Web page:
With respect to the letter from Alasdair Galloway (Letters, September 18) detailing the fact that banning certain dog breeds is not the panacea for solving the issue of dog attacks and that the responsibility lies with the irresponsible owners of dogs, I agree with his input but would also add that the authorities also have a huge part to play.

The Dangerous Dog Act of 1991 states that if a dog injures a person the owners receive a sentence of up to five years in prison, and if the dog kills a person a sentence of up to 14 years can be given.

I believe that the law is not being upheld by the authorities forcefully enough and that the correct application and use of the act would be a powerful deterrent to irresponsible dog owners.

Douglas Eadie, Alexandria

The barrier to council tax reform

Until there is an all-party consensus, no political party will risk the necessary property revaluation to ensure a fairer council tax, particularly when many householders are facing higher mortgage costs due to Westminster’s failed economic policies.

However, there is a lot of political mischief surrounding the Scottish Government and Cosla’s council tax consultation. The Band D council tax rate is set by the local authority in Scotland and the average 2023-24 Band D rate (£1,417) is £648 less than in England (£2,065), and £463 less than in Wales (£1,879). Also, any proposed increases would be phased in over three years. In addition, around 380,660 households, some 15% of all households, qualify for the council tax reduction scheme and have a council tax bill that is reduced to zero.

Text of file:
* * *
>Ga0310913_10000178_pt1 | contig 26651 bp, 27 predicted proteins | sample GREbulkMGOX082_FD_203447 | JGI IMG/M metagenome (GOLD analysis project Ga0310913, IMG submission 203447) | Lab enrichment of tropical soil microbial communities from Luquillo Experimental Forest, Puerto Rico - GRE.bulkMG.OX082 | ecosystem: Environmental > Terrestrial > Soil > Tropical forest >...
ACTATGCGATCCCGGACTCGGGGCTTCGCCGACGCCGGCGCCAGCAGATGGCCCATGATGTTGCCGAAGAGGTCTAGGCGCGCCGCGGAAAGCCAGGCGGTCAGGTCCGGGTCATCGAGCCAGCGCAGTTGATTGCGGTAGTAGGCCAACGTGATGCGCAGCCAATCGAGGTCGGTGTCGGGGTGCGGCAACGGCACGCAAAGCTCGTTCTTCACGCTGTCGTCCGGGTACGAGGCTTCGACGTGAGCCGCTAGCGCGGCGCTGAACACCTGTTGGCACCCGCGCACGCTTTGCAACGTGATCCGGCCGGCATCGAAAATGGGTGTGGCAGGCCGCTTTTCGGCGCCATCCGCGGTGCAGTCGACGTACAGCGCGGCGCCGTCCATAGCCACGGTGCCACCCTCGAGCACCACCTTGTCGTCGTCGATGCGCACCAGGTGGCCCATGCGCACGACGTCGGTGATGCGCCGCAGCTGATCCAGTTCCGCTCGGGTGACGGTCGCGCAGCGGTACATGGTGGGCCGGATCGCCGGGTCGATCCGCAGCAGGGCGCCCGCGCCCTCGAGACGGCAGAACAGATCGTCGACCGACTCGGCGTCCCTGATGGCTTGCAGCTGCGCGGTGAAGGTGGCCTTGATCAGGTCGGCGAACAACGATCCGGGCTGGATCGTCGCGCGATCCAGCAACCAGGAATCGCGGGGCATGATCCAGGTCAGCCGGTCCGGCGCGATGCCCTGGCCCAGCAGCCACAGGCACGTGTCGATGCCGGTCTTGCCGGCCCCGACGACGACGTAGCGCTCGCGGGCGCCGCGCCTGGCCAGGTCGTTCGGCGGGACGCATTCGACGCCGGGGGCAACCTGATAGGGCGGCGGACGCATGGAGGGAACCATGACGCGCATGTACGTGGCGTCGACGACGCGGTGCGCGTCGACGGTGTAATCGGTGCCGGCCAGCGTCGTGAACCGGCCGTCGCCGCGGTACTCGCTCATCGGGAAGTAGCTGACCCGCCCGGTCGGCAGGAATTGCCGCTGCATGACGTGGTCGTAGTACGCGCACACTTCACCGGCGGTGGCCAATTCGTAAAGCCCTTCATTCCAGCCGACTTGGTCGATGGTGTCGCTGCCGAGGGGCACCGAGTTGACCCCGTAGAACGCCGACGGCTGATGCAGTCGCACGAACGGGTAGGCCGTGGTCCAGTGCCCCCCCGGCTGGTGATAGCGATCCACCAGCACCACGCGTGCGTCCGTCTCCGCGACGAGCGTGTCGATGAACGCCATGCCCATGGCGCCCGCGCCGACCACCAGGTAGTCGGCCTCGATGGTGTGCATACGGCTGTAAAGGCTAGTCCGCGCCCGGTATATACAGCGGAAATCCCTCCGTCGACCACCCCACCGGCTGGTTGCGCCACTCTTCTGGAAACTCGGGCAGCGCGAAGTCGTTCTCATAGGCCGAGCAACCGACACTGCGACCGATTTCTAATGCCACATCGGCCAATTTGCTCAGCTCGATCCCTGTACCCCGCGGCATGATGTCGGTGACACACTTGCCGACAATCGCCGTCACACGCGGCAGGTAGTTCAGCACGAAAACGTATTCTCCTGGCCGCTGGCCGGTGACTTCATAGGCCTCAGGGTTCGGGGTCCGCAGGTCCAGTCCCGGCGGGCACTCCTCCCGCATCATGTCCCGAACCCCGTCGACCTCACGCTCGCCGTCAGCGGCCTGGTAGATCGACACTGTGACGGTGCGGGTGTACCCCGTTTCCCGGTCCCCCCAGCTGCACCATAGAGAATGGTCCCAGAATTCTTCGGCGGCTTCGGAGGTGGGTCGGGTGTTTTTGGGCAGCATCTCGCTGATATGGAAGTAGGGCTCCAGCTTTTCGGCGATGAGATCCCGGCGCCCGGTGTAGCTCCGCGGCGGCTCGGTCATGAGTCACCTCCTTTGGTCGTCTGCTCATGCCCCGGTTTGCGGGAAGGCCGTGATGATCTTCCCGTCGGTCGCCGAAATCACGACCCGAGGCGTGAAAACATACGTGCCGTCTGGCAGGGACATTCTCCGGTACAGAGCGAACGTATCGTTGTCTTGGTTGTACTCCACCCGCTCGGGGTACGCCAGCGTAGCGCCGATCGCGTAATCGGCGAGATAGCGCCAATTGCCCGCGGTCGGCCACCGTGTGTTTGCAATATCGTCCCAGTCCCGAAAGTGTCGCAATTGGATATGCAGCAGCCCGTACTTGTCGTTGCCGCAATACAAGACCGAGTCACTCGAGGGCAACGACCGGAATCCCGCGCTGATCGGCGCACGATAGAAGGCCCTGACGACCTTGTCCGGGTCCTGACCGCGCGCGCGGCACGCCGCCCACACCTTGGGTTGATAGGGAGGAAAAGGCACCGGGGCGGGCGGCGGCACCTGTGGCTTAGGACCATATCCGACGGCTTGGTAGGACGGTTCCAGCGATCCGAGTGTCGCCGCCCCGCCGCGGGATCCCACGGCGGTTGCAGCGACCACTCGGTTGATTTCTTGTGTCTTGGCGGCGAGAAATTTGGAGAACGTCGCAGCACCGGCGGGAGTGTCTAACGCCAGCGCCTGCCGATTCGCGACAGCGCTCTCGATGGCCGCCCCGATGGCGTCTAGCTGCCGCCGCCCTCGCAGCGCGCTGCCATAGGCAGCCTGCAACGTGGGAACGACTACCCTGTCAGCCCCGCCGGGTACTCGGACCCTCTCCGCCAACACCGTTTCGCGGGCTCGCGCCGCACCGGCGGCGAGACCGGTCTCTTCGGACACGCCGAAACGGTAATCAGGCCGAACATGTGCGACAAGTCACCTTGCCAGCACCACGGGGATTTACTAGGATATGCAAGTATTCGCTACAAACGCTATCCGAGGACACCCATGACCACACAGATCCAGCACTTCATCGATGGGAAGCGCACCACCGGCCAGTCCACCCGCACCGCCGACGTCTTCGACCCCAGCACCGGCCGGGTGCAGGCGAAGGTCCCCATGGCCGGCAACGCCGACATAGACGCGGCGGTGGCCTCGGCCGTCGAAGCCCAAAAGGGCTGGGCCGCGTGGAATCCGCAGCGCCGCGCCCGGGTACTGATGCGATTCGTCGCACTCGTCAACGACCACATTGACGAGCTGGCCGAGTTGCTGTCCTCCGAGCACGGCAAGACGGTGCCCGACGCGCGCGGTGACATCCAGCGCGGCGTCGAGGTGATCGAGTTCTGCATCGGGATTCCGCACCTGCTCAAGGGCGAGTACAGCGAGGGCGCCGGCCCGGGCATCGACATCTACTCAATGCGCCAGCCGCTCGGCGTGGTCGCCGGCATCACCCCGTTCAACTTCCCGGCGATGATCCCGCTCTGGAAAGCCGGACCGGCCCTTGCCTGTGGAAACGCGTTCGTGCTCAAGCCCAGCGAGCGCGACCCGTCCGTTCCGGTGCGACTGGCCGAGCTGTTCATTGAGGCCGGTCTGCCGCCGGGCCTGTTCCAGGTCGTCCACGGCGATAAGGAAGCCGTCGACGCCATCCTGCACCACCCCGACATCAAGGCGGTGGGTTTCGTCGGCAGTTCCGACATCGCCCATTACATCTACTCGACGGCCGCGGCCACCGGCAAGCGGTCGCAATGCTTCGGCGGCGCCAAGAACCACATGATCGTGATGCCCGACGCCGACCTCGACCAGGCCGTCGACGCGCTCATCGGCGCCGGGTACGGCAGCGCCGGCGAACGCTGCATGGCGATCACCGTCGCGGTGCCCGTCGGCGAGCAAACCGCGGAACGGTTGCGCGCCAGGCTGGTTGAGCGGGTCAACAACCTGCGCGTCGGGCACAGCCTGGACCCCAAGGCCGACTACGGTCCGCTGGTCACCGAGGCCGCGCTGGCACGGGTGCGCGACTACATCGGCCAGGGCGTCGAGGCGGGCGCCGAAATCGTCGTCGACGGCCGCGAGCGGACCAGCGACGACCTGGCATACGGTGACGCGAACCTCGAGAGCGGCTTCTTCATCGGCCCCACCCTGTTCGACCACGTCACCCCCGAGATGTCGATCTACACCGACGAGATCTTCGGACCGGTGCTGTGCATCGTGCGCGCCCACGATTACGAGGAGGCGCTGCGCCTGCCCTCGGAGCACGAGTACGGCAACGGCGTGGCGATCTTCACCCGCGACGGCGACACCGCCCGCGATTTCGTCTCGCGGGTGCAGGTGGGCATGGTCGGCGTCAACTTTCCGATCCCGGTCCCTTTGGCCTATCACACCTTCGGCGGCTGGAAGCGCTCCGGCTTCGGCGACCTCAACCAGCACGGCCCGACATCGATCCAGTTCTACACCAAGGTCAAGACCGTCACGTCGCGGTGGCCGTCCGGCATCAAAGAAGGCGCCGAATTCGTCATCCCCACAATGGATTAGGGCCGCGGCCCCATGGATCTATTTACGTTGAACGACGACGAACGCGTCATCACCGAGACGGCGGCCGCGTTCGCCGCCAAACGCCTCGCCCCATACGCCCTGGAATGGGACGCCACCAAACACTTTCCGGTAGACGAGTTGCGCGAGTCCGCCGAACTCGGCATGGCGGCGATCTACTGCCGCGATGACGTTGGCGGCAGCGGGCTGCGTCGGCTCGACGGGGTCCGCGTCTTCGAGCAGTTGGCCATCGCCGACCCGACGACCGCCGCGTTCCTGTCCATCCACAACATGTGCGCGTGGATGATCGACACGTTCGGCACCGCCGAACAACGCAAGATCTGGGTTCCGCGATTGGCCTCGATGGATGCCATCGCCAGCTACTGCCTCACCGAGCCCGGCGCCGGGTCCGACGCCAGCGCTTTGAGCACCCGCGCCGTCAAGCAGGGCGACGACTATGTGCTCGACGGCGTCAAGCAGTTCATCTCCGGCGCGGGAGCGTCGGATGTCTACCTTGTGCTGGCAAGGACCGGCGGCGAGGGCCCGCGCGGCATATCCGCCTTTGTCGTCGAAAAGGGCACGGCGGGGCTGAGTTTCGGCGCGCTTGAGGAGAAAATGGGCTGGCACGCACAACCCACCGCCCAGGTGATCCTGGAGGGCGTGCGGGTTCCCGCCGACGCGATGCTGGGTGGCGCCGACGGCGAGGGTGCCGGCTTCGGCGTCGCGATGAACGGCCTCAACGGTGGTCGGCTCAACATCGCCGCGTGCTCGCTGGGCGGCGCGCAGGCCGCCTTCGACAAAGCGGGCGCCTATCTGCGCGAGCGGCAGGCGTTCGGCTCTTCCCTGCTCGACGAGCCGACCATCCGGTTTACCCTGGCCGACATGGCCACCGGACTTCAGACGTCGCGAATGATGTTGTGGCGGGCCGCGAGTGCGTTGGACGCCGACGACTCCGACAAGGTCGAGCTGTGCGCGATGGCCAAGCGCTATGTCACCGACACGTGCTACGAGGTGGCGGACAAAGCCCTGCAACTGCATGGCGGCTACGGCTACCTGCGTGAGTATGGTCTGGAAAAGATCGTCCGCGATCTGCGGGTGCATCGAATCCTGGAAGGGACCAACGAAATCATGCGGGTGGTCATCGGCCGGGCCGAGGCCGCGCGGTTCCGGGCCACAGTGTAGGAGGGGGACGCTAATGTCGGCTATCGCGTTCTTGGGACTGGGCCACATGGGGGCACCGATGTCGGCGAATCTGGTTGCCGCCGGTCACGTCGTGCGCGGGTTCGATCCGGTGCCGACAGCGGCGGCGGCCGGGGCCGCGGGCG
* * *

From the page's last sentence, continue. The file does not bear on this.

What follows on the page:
Jane Anne Liston (Letters, September 19) fails to mention that the Lib Dems abandoned their long-held belief in a fairer local income tax and failed to introduce an alternative to the council tax during their disastrous coalition with the Tories between 2010 and 2015.

Like the Scottish Government, which under devolution doesn’t have a basket of different tax revenues, local councils are suffering from UK inflation since Brexit and much higher energy prices compared to most other countries in Europe, but still having to make expensive PFI repayments forced on them by the last Labour/ Lib Dem Scottish Executive.

Mary Thomas, Edinburgh

UK must be more resilient on climate

Does it matter if a changing climate is caused by mankind or by Mother Nature? After all, more than 70 countries which are responsible for 80% of greenhouse gases have already broken their COP promises and are ramping up their consumption of coal, gas and other fossil fuels to provide cheap electricity to drive their economies.

Thus if mankind is responsible for warming then these countries are making it happen and the UK with only one per cent of global emissions cannot prevent it. Instead of wasting at least £3 trillion on UK Net Zero 2050, the UK should instead use this money on making the UK more resilient to the effects of a changing climate.

These include building coastal and river flood defences to tackle rising sea levels, preventing sewage overflows, building desalination plants, preventing river water going out to sea, no housing or commercial developments on flood plains and ensuring our food supply does not rely on unfriendly nations. No more solar farms should be built on agricultural land.